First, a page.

The only thing I’m not thrilled about is Netgear’s insistence on router-level security features that require a subscription. You can get a year of Netgear’s ‘Armor’ included, but recurring years will cost $99. I, personally, would probably not pay for the ongoing cost, but for people who want an extra layer of virus protection, it’s an attractive proposition.

Oh, and also, Wi-Fi 7 isn’t really something to celebrate too much just yet, because for it to achieve the highest speeds possible, it relies on the receiving devices to also have Wi-Fi 7 capabilities. It’s just not common in many devices. The Samsung Galaxy S24 Ultra, for example, has it, but Microsoft’s highest-end laptop (the Surface Laptop Studio 2) which released late last year doesn’t.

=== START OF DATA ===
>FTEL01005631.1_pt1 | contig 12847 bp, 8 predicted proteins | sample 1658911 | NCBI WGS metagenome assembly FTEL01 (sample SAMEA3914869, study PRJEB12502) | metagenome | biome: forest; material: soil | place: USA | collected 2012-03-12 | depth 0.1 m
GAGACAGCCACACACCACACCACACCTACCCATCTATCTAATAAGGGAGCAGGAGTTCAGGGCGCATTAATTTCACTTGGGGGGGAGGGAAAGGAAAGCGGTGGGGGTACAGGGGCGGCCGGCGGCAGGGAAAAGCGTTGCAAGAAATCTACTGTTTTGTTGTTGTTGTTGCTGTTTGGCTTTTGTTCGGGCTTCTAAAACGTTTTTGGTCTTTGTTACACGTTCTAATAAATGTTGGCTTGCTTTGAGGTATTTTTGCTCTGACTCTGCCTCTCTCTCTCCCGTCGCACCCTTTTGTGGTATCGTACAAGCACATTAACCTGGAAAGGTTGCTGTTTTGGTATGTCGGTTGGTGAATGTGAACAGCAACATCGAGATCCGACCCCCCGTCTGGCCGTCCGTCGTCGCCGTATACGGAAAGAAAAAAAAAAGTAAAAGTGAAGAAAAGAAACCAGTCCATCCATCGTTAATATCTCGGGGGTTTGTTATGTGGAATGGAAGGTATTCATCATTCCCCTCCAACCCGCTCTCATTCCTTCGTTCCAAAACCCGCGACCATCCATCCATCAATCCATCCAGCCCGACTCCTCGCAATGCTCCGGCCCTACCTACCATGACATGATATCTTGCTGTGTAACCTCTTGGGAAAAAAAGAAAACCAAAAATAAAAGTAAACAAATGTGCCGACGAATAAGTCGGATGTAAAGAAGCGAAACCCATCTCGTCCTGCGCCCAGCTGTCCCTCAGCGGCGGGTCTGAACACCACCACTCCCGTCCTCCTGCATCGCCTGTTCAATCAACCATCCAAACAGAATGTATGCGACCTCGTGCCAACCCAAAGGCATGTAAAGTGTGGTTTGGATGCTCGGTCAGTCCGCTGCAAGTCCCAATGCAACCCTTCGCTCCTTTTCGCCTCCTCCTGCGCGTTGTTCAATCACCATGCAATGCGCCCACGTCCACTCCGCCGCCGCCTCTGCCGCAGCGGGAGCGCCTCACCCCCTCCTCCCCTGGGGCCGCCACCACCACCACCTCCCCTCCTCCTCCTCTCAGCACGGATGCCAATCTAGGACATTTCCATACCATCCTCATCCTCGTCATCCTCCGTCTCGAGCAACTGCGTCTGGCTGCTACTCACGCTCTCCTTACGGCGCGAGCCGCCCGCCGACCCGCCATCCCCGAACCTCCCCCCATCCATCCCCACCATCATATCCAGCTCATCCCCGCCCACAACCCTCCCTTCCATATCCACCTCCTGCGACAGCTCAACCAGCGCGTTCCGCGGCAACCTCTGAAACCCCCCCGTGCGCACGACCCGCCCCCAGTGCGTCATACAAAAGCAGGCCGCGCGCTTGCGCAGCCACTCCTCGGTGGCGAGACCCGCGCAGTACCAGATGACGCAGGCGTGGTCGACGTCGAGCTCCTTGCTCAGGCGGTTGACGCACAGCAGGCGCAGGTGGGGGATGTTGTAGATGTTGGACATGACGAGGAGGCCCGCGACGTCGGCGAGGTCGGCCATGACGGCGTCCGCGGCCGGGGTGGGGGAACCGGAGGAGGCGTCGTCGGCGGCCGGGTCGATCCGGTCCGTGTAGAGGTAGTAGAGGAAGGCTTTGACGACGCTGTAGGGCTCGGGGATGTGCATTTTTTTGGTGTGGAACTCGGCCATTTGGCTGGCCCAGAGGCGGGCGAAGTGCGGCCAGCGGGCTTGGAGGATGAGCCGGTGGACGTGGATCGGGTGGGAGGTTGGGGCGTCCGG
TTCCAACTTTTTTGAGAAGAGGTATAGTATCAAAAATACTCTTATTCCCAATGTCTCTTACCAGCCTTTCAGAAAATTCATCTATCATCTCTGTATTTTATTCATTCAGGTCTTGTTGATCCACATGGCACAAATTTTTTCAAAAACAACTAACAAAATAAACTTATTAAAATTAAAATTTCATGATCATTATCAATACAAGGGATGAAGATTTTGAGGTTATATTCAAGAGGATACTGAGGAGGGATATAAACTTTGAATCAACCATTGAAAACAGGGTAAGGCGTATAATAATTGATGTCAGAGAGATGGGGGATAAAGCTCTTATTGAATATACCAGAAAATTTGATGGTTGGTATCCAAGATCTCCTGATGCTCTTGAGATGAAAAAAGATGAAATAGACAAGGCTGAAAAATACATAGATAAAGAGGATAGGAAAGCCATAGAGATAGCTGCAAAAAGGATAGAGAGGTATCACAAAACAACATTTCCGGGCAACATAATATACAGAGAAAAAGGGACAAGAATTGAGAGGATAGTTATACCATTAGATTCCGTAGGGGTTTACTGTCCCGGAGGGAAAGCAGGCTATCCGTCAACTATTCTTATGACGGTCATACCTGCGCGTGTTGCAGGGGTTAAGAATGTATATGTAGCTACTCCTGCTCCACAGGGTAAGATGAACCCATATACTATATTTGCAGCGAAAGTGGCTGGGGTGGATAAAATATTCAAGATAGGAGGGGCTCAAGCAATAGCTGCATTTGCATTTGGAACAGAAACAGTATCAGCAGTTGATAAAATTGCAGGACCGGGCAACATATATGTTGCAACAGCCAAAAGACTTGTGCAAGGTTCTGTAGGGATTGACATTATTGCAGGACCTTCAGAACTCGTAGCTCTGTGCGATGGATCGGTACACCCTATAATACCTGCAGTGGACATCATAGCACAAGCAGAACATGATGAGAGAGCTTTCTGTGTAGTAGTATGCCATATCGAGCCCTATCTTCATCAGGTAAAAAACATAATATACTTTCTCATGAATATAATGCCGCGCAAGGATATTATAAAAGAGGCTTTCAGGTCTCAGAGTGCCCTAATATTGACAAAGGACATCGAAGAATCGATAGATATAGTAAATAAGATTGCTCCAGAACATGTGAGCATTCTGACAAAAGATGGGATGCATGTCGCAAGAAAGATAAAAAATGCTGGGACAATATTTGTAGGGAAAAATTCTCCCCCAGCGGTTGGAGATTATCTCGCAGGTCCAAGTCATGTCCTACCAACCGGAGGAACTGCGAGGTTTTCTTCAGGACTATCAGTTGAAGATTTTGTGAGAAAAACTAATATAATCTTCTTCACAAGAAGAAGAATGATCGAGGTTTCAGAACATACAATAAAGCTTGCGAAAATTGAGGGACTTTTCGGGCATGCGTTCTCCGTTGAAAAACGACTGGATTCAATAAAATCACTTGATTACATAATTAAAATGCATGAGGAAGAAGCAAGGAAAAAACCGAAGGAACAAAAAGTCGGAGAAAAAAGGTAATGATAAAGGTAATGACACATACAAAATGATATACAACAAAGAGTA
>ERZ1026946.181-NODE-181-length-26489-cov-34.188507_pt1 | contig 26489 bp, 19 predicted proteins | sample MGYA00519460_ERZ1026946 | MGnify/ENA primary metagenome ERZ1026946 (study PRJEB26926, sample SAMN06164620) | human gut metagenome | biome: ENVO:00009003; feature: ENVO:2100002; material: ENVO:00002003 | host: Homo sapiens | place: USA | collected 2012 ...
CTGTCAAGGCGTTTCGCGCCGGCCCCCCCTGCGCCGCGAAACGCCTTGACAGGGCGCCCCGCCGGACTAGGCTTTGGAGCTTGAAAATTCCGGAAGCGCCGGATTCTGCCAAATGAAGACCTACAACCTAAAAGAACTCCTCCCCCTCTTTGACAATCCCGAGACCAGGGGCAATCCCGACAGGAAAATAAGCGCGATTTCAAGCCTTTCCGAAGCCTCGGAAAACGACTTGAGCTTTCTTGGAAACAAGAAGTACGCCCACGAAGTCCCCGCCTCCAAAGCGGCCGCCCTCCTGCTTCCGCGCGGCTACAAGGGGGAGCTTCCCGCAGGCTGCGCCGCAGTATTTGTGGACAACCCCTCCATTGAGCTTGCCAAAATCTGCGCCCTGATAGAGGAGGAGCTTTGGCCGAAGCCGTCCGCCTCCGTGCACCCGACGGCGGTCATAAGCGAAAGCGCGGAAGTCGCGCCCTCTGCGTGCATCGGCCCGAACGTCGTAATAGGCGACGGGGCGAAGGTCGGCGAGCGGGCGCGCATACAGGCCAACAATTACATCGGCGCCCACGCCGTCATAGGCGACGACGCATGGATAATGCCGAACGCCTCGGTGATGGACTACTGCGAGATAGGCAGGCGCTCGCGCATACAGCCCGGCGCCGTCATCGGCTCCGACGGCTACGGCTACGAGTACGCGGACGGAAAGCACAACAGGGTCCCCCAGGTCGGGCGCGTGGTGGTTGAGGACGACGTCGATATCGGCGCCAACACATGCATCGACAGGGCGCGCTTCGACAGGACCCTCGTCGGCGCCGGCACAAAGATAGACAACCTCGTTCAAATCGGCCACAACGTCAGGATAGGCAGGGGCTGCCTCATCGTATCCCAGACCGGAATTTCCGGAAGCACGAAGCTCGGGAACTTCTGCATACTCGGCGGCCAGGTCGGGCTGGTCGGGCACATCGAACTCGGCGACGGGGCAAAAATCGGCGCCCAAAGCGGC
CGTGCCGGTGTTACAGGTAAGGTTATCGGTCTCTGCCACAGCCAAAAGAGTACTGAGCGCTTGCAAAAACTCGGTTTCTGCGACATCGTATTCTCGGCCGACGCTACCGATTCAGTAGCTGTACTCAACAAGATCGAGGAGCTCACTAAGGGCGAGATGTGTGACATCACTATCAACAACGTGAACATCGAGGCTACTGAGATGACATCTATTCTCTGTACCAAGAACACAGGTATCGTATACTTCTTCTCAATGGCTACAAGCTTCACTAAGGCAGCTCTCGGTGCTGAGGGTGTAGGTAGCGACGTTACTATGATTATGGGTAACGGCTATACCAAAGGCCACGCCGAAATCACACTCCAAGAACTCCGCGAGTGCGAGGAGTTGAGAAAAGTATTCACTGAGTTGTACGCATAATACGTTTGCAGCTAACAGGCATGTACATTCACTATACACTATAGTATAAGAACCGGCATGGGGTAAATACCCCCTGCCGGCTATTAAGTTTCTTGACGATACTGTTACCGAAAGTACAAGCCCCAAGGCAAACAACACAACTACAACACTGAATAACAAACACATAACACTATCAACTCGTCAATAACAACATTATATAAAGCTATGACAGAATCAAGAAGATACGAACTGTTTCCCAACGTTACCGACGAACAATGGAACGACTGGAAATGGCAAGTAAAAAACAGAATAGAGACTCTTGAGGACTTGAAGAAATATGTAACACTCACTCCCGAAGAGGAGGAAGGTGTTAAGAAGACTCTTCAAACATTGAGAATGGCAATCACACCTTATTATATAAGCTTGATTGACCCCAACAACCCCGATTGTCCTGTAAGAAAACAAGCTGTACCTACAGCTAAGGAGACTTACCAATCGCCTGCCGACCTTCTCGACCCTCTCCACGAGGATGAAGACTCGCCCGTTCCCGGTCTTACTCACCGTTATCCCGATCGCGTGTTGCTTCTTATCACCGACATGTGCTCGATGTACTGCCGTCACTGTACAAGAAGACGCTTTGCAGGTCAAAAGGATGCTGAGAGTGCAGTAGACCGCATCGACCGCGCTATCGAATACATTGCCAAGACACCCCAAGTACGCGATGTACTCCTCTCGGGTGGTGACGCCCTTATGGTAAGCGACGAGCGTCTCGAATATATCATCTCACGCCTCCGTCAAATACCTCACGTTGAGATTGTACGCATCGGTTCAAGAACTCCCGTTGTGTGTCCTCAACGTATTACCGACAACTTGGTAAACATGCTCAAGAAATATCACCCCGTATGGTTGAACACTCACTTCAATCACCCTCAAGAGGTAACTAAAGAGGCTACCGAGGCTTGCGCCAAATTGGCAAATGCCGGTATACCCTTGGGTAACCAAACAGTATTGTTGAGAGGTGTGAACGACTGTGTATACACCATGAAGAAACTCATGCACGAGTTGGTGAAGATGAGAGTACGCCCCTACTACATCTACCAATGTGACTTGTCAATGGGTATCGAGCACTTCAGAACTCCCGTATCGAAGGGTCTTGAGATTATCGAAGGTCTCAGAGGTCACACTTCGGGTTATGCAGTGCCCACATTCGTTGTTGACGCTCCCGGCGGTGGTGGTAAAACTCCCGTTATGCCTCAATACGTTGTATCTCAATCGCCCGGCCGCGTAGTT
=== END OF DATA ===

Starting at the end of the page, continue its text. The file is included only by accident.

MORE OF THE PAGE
So, how does it go in practice?

Image: Zachariah Kelly/Gizmodo Australia

Hawk it over

As is well known within Gizmodo Australia canon, I am one of those Extremely Normal people that runs a 10-metre ethernet cable throughout my home. I do this so that the gaming PC in my bedroom can achieve the fastest speed and lowest latency possible. The Netgear Nighthawk RS700S did not change my feelings on this. If you’re going to buy a router like this, you’re going to want the best, and that requires a cabled connection. So, for experimenting with the Nighthawk, I was more focused on secondary operations. Stuff involving my personal laptop, phone, smart home devices, and VR headset, for example.